• #10
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Well I have never had any injury whatsoever in my 11 years of running so far.

However I hear that shoes that are supposed to mimic barefoot running are actually the worse thing you can have on your feet.

I know when I am wearing shoes and I start to fatigue, I start to rely on them to give me some push back thus putting strain in some part of my legs, especially when the shoes start to wear down.

Going barefoot forced me to keep perfect technique even when my legs started to fatigue, otherwise I would have hit the ground way to hard.
 
  • #11
turbo
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Well, good luck, willrr1. I never perceived any injury from running, either, but the long-term wear and tear caught up with me.

Have you ever attended a running clinic operated by an outfit like New Balance? Having a pro evaluate your stride and recommend shoes designed for your stride can help protect your joints.
 
  • #12
BobG
Science Advisor
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I know there are at least 2 other threads on the science behind this, but is anyone here a dedicated barefoot runner?

I run about 50 miles a week right now, and today I went for my first barefoot run. I ran a 30 minute route that took me on grass, concrete and 1 mile around a track.

As weird as it sounds, it felt natural after only 2 minutes. I sure could feel it in my calves after words, and it really made me focus on my technique. But I was surprised to find the terrain didn't really matter. I could run pretty quick on grass and on the track, but I had a good pace going on concrete too, which I was expecting to hurt. I am striking with the forefront of my foot and not the heel which came natural instantly.

I didn't get any blisters, and my feet feel fine.

I am still going to wear shoes for a lot of my runs, but I am going to start including a lot more barefoots in my routine as well.

Any other runners try this? If not, I really suggest trying it. I got a lot of weird looks from people walking and driving by.
I don't think it's very good for your arches, either, if you're running a lot of miles.

When I was in high school, I bruised my left heel on that cruddy cinder track we had, kept running, strained something in the top of my right foot on a run the morning after a cold night meet. Then continued to run on counterclockwise track when it hurt to land on my left heel and my right foot was too weak to stay up on my toes for that long. After a while, I started having problems with my knees.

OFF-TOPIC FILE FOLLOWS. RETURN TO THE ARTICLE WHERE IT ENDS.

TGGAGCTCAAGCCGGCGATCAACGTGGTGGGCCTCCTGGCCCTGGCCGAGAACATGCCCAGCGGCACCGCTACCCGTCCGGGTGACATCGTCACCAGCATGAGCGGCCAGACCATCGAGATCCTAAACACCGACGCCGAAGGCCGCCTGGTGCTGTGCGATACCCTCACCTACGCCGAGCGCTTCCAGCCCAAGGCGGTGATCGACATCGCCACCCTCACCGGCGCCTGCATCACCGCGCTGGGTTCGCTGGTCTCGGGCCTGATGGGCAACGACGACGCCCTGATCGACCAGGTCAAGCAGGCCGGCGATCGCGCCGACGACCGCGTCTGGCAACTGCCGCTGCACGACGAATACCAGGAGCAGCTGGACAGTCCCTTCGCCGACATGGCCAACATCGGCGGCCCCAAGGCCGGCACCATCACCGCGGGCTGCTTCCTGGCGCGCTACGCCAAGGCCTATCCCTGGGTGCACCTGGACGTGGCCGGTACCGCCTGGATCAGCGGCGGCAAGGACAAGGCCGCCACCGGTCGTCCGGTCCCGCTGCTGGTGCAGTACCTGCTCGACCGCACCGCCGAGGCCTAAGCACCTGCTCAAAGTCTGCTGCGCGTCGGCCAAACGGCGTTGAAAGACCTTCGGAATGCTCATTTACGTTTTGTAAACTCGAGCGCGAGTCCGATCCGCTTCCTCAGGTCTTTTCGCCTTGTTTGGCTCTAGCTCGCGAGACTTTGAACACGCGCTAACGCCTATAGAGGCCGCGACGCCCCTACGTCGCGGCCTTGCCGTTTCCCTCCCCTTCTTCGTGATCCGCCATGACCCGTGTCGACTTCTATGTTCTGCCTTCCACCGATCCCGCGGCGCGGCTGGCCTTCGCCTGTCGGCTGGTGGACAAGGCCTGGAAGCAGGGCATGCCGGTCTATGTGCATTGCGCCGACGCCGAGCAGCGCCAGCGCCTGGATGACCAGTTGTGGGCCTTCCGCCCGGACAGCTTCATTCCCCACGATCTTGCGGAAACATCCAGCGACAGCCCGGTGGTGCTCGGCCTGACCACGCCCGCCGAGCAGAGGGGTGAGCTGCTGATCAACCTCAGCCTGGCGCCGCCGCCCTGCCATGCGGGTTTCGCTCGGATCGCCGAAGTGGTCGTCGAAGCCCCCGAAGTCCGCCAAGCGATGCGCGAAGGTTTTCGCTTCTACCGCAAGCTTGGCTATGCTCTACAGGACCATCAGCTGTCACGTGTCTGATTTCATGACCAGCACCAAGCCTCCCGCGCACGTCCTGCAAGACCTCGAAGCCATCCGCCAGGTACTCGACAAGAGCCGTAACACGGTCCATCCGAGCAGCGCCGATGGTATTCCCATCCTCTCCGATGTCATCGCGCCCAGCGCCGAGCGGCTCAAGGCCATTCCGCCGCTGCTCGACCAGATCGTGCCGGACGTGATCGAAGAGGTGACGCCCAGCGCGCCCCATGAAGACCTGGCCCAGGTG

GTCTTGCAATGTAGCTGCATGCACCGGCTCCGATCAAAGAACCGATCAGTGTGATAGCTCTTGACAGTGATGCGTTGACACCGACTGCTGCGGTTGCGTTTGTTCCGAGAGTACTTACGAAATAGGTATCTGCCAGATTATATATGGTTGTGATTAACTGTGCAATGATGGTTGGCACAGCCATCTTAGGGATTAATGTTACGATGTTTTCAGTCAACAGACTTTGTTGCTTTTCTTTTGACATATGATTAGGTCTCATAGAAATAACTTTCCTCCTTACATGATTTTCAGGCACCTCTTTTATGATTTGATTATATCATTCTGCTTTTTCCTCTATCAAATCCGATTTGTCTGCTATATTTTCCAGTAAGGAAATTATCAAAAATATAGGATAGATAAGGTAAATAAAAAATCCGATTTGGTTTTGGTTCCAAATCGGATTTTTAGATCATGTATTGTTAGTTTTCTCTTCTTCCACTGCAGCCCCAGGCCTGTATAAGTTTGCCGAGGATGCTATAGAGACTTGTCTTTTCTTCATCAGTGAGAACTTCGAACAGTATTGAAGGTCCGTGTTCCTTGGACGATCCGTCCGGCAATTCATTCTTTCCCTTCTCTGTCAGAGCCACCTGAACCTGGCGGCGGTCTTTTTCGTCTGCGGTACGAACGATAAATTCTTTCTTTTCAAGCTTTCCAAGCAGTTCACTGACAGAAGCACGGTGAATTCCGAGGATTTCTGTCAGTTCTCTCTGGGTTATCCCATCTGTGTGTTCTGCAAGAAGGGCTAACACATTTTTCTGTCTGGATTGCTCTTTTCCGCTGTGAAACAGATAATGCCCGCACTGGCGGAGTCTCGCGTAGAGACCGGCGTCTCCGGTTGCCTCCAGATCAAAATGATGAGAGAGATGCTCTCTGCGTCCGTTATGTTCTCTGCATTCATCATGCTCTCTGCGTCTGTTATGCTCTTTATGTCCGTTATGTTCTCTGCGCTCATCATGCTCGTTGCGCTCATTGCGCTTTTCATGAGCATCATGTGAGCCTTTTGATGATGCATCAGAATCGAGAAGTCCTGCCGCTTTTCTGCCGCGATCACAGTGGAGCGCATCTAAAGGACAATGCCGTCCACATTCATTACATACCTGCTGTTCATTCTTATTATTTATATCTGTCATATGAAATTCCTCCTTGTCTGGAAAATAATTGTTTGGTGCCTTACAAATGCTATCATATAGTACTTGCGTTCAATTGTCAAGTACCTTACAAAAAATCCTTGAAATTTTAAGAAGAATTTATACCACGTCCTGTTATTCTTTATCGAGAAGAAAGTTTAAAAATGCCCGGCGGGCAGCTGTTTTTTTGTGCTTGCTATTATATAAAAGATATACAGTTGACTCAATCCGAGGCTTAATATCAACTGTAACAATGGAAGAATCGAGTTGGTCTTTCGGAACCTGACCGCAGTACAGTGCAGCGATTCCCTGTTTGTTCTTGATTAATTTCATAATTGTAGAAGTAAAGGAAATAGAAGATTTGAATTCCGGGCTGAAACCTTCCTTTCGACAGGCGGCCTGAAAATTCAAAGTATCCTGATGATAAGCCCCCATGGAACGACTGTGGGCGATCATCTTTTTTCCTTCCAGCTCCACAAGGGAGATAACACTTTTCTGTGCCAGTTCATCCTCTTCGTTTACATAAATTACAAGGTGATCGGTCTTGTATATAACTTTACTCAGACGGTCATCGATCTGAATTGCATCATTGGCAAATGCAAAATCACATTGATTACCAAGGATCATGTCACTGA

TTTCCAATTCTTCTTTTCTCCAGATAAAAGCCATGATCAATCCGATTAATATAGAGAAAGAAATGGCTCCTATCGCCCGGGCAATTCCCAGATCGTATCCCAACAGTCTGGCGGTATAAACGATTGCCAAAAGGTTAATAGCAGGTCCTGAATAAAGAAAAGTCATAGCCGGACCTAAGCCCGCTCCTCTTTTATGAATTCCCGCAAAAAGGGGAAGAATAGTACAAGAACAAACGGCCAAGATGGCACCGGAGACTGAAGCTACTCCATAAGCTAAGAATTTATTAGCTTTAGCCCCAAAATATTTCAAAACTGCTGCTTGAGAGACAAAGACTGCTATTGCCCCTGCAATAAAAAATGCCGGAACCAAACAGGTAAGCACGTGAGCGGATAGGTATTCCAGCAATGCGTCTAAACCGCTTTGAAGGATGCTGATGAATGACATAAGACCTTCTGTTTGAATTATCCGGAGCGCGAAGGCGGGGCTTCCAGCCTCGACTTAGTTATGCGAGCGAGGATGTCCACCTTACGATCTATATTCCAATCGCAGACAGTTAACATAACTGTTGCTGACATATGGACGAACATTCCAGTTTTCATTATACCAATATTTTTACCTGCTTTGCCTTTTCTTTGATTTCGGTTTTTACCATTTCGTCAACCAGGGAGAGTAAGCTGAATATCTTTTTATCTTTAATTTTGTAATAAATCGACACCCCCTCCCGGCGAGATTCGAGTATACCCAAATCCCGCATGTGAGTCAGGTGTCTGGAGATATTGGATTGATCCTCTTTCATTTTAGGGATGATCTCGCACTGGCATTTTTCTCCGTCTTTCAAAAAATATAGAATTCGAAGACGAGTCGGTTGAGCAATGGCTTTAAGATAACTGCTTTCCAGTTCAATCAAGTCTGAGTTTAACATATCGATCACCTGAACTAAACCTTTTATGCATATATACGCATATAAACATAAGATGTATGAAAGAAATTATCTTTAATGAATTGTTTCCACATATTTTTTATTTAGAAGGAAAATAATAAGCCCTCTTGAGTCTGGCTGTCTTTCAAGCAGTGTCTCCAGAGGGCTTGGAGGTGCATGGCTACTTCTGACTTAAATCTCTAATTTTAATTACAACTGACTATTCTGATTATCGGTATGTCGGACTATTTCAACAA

Running a race barefoot - who cares? They don't last that long. Working out every single day barefoot is going to cause you problems. You need some good foot support for that kind of beating.
 
  • #13
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I don't think it's very good for your arches, either, if you're running a lot of miles.

When I was in high school, I bruised my left heel on that cruddy cinder track we had, kept running, strained something in the top of my right foot on a run the morning after a cold night meet. Then continued to run on counterclockwise track when it hurt to land on my left heel and my right foot was too weak to stay up on my toes for that long. After a while, I started having problems with my knees.

Running a race barefoot - who cares? They don't last that long. Working out every single day barefoot is going to cause you problems. You need some good foot support for that kind of beating.
I'm definitely not going to work out every day barefoot. I might start throwing down a barefoot run maybe once a week. I've ran through an injury once before, ended up out of commission for over 2 months, and I'll never do it again.

One reason I really enjoyed it is because I felt so light on my feet. Fox-like. I made absolutely no sound.
 
  • #14
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Well, good luck, willrr1. I never perceived any injury from running, either, but the long-term wear and tear caught up with me.

Have you ever attended a running clinic operated by an outfit like New Balance? Having a pro evaluate your stride and recommend shoes designed for your stride can help protect your joints.
I have done this. These days I usually just buy cheaper shoes (last years model) at an outlet store. I have never had a problem with any shoe I have ever worn. And after I break them in they all feel the same anyways. And this is after some mega mileage that I don't run anymore.